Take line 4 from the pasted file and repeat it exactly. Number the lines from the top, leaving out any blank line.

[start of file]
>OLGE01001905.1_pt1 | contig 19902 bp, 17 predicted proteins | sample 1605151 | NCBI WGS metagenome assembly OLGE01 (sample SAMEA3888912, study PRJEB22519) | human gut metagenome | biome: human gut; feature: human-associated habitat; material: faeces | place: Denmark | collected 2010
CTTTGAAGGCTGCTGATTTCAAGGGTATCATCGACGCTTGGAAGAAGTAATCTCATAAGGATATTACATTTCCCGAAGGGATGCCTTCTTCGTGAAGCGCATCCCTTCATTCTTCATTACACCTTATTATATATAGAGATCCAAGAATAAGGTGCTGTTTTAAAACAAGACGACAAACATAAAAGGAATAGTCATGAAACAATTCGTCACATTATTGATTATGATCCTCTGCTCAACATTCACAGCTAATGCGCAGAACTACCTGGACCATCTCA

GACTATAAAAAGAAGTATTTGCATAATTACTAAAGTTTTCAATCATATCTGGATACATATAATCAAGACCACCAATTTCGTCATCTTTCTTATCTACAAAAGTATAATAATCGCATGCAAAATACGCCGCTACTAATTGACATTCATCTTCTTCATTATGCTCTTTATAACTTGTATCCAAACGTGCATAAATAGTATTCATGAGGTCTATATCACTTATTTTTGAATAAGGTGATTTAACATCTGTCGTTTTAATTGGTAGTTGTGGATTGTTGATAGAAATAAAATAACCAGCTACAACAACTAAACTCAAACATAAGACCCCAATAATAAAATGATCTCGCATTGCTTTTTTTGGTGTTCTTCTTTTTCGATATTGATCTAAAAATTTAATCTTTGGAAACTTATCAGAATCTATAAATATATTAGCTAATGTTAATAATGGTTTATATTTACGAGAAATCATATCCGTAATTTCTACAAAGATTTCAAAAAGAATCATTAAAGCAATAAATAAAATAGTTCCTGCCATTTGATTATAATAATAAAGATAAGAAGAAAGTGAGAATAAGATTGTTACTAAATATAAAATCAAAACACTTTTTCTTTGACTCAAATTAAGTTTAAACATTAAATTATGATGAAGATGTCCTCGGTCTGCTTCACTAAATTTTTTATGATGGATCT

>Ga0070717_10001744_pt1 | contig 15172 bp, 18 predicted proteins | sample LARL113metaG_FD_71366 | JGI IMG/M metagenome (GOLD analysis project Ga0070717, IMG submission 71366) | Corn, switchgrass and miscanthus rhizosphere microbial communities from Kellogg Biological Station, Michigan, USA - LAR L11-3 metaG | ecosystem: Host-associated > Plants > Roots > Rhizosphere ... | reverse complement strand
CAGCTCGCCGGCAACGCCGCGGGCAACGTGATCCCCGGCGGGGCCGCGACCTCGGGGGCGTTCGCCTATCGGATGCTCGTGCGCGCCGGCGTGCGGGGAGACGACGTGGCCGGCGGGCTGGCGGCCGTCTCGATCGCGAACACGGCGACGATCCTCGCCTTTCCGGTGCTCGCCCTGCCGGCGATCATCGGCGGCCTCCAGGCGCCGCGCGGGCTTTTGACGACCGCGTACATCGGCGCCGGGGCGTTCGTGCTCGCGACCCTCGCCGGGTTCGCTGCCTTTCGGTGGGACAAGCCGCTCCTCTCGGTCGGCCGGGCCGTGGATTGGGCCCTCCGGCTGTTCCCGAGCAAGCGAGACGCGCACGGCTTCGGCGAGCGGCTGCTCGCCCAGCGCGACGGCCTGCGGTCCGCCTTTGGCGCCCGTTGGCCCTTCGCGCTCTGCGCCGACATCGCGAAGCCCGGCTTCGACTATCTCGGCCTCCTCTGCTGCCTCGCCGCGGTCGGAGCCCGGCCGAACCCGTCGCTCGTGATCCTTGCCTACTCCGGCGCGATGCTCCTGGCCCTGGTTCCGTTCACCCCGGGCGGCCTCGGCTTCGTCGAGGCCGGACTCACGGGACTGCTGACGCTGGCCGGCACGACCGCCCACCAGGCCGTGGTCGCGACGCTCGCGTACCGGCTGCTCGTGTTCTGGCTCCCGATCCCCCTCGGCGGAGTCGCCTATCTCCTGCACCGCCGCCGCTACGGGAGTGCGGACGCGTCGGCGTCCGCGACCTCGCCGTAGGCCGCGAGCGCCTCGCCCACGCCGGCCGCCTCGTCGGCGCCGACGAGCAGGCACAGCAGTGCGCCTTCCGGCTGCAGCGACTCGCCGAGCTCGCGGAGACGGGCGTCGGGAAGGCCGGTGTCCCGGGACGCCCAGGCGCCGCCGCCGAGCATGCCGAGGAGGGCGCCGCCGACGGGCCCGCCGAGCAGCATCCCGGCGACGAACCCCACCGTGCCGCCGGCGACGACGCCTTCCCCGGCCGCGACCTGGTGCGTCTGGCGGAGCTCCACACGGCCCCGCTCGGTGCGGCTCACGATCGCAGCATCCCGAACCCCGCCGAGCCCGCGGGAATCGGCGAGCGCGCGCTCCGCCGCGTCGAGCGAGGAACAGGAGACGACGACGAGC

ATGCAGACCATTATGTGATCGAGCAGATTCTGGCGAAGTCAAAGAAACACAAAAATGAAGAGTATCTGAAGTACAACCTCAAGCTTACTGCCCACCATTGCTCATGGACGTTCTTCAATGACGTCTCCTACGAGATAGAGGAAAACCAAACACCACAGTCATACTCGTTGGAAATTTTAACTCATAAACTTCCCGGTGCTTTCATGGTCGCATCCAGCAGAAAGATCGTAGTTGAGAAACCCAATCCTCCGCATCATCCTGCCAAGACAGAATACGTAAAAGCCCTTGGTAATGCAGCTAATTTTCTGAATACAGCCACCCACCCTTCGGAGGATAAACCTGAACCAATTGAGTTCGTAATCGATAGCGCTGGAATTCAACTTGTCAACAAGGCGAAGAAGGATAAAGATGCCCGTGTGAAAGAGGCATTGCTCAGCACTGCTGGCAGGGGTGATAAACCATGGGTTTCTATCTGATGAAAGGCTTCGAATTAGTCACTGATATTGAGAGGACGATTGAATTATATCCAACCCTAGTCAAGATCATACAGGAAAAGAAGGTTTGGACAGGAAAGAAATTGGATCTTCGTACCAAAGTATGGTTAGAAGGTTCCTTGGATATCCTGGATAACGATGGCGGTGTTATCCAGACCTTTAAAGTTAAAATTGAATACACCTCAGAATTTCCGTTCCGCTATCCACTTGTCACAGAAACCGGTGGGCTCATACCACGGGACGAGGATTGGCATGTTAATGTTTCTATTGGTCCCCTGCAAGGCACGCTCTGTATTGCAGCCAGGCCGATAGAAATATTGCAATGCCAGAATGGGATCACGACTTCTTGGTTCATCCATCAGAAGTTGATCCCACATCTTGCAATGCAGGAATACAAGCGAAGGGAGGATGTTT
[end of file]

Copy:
>Ga0070717_10001744_pt1 | contig 15172 bp, 18 predicted proteins | sample LARL113metaG_FD_71366 | JGI IMG/M metagenome (GOLD analysis project Ga0070717, IMG submission 71366) | Corn, switchgrass and miscanthus rhizosphere microbial communities from Kellogg Biological Station, Michigan, USA - LAR L11-3 metaG | ecosystem: Host-associated > Plants > Roots > Rhizosphere ... | reverse complement strand